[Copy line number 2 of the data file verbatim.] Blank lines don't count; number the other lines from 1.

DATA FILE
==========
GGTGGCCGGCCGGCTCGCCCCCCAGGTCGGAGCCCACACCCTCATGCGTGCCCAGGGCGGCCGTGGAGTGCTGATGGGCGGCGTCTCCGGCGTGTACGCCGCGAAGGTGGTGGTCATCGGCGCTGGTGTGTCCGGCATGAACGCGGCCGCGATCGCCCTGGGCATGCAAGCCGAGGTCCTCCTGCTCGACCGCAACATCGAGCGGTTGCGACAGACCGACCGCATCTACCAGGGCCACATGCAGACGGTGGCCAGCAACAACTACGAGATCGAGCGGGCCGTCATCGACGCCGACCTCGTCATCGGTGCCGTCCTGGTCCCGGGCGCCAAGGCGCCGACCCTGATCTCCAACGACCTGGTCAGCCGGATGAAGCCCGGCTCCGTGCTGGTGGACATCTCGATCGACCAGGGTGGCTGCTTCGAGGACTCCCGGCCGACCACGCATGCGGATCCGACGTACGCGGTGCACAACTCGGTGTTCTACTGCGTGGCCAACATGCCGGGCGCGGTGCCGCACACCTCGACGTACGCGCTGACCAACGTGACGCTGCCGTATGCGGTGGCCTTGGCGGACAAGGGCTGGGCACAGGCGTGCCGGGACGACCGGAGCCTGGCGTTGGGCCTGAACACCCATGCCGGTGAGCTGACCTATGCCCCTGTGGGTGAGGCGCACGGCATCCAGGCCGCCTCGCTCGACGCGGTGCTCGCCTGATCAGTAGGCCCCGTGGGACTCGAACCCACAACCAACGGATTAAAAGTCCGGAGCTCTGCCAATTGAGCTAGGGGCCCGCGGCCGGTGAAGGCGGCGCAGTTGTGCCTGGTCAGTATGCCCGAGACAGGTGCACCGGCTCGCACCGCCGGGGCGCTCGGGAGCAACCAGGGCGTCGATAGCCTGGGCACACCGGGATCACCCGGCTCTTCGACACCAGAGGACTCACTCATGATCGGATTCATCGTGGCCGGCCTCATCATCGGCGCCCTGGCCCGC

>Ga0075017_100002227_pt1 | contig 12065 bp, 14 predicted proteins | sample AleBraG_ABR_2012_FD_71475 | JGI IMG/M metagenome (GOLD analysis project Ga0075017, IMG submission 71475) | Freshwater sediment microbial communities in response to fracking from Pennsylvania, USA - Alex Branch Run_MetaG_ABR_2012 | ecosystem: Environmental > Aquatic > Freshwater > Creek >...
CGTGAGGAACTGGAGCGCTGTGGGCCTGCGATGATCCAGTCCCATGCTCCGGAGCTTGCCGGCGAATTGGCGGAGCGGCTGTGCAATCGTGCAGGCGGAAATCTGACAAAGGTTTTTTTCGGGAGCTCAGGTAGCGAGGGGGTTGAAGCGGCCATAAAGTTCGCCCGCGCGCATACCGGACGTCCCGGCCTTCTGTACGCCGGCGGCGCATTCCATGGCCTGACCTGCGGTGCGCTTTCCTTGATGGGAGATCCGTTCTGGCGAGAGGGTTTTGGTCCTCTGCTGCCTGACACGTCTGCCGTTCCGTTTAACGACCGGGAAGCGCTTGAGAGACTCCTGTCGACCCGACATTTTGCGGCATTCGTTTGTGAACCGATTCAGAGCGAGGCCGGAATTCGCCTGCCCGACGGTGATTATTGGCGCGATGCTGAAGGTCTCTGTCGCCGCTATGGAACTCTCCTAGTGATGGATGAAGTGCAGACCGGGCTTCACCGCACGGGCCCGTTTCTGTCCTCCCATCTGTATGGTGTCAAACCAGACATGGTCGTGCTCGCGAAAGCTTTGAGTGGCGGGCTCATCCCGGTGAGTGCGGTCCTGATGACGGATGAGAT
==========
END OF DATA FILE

>Ga0075017_100002227_pt1 | contig 12065 bp, 14 predicted proteins | sample AleBraG_ABR_2012_FD_71475 | JGI IMG/M metagenome (GOLD analysis project Ga0075017, IMG submission 71475) | Freshwater sediment microbial communities in response to fracking from Pennsylvania, USA - Alex Branch Run_MetaG_ABR_2012 | ecosystem: Environmental > Aquatic > Freshwater > Creek >...